The Insidious Tradition of Unemployment

The Insidious Tradition of Unemployment

It was hard not to notice the pools of dark around Indian country. If that were not enough, clicking on the dark spots often yielded county names that are tribal in origin: Navajo, Pima, Apache, Flathead, Modoc, Mohave, Sioux, Choctaw, Osage, Cherokee, Delaware, Pushmataha, Pocahontas, Cayuga, Seneca, Osceola. Counties from one end of the nation to the other have names born in indigenous languages. It’s not just Oklahoma where they took our land and kept our names on it.

The ubiquity of Indian place names means the names alone prove nothing, but there are other telltales. Some of the lightest, highest employment areas on the map are the Dakotas, where the fracking boom is coining money over the Bakken Shale under North Dakota and Montana and throughout the Williston Basin, which extends into South Dakota.

Those light areas in the Dakotas have some dark spots. Those are reservations. There is also a big dark spot extending into all four states at the Four Corners, but farther south from the Four Corners than north. That would be the Navajo Reservation, but there are no boom times happening in the vicinity of the Navajo Reservation.

Keeping in mind that the Times map plots only males aged 25-54 and, for the last generation at least, women have been in the statistical work force out of necessity, the situation around the rezes still seems dire.

Unemployment in North Dakota generally is reportedly under five percent. The North Dakota county data (limited by gender and age) appears to show unemployment at Standing Rock at 54 percent, Turtle Mountain 33 percent, and Spirit Lake 30 percent.

Things may be better for the Three Affiliated Tribes (Mandan, Hidatsa, Arikara) of the Ft. Berthold Reservation. It depends on whether you want to look at a glass half full or half empty, because the counties of Ft. Berthold range between 10 percent and 17 percent. The Sisseton-Wahpeton Oyate do not stand out in North Dakota, but following the reservation borders down to South Dakota yields rates between 15 and 18 percent that are higher than neighboring counties. There and around Ft. Berthold the unemployment rate is high enough to show a shaded area on the Times map, but nowhere near as bad as the other rezes.

Of course, we know none of those dark spots involve any discrimination in hiring, because discrimination is illegal. (“Irony: the expression of one’s meaning by using language that normally signifies the opposite, typically for humorous or emphatic effect.”)

There is the education problem to consider. Indians remain the least successful ethnicity at all levels of education, and even in the depths of the recession out of which the U.S. is crawling; unemployment was negatively correlated with years of education. We know that if the statistics gathered for that map kicked in at 18 rather than 25, Indian country numbers would be worse, much worse, because most of our kids of college age are not in college.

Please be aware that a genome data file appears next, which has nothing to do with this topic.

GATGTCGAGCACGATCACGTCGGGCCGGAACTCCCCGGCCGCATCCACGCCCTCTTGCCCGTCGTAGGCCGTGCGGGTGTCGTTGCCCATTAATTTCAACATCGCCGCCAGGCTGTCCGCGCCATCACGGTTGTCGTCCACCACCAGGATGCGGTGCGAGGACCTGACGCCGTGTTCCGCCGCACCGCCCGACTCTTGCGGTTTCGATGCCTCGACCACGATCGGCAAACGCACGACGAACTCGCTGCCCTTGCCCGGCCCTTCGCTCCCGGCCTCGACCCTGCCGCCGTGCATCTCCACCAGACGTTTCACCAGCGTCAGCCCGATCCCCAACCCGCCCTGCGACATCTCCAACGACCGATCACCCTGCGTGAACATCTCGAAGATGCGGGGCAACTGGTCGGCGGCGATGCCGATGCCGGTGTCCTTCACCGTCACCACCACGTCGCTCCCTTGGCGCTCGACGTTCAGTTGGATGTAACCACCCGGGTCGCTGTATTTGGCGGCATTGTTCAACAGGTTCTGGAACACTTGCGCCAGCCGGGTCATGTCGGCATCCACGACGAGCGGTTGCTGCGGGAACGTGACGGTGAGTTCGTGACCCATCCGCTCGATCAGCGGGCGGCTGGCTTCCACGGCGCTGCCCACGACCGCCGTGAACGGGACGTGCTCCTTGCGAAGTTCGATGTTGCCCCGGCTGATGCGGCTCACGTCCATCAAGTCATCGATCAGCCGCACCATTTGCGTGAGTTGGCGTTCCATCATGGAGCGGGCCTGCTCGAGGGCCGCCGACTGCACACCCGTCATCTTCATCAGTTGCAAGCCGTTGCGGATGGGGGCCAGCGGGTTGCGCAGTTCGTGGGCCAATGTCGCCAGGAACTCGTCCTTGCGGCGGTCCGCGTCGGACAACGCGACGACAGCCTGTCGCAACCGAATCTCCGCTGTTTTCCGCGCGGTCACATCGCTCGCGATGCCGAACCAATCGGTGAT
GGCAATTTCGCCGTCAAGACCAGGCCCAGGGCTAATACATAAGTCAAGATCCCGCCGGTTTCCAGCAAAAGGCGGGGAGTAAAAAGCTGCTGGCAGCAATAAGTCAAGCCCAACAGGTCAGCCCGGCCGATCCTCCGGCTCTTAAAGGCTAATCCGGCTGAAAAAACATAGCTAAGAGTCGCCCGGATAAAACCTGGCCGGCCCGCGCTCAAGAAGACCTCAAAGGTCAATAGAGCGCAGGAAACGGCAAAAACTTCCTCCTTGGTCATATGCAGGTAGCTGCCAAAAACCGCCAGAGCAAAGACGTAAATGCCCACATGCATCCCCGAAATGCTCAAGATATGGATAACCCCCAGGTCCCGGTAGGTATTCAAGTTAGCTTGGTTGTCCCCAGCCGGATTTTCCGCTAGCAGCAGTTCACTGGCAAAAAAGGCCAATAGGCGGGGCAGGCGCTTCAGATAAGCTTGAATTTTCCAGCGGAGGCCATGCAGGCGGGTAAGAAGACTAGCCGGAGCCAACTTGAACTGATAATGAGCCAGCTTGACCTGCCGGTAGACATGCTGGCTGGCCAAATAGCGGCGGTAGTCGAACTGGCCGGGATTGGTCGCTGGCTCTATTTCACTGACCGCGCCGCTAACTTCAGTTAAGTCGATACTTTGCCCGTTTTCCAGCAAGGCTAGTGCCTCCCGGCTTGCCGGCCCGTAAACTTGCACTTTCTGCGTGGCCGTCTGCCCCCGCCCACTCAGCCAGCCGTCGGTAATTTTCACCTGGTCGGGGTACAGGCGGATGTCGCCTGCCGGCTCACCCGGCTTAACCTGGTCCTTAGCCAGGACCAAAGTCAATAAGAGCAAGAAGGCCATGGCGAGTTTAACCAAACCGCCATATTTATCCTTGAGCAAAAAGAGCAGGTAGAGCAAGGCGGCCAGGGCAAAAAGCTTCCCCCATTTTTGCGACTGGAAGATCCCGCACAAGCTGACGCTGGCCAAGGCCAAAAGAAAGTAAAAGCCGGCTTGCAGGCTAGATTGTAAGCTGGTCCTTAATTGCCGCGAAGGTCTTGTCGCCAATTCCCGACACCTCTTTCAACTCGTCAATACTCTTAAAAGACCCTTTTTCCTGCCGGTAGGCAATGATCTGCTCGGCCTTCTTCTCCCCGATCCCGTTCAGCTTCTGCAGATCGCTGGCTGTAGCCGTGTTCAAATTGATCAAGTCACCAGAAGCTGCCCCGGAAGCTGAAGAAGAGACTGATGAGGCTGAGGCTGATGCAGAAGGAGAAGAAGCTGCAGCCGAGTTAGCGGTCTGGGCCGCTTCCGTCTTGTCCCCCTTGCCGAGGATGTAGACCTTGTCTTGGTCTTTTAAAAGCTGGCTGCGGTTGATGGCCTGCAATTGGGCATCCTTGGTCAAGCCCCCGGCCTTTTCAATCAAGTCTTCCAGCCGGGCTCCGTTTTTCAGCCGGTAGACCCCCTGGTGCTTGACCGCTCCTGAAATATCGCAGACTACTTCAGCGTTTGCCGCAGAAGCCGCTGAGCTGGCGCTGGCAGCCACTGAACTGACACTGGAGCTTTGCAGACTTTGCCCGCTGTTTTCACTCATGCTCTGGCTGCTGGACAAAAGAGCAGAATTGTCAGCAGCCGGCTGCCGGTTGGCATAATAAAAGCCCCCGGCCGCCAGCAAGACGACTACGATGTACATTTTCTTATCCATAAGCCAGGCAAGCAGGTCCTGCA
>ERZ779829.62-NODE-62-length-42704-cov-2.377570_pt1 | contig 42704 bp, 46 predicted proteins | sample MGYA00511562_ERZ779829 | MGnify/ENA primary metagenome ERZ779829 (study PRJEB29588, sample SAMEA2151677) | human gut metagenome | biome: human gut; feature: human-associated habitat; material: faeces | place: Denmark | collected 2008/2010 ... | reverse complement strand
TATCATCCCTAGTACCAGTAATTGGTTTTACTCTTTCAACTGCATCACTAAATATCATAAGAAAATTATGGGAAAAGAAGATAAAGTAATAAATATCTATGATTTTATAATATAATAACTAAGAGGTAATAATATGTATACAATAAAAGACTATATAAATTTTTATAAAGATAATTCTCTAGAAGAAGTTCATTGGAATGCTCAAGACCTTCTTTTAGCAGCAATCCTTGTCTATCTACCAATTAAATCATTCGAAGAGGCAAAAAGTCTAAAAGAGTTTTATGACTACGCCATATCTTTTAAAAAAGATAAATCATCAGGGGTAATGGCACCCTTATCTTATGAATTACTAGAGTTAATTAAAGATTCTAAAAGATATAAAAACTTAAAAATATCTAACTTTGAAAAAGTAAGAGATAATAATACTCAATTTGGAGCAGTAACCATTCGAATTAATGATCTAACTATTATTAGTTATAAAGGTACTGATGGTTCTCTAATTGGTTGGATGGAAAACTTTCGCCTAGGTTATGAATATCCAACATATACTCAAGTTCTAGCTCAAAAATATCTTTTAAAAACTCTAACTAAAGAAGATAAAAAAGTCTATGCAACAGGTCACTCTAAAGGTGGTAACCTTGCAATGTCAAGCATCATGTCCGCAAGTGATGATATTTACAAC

Among urban areas, Washington, D.C. does better than most not just because of federal jobs, but because 47 percent of the population over age 25 has a college degree. While this generation’s failure to fund higher education like previous generations have will result in some “student loan poverty,” education is and will certainly continue to be the great divider of economic status. More education means not only more people working, but also higher pay.

Things less obvious than lack of education are going on, and there’s a clue in the parts of the country not populated by ethnic minorities. There are black patches you can identify by the death of an industry. Coal country hits you in the face, West Virginia and Eastern Kentucky, where it’s not hard to click on counties that show unemployment rates over 50 percent.

Unemployment is still pretty dire in Wayne County, Michigan, where General Motors used to make a lot more cars in Detroit and Ford used to make a lot more cars in Dearborn. Most people could look at their states and identify areas not defined by county borders where the loss of a big employer or the decline of an industry sent unemployment statistics soaring.

However, there are counties that are just dark spots in seas of lighter colors that you can’t explain by this factory or that industrial trend. There live the people behind the statistics that tell us unemployment is intergenerational.

Humans may be born knowing how to work, and the working poor I come from are some of the hardest working people on the planet. But humans are not born knowing how to work in an organized manner, to organize life around a job. The ability to work hard does not necessarily come packaged with the skills of apportioning time or of practicing the politics of getting along in a workplace.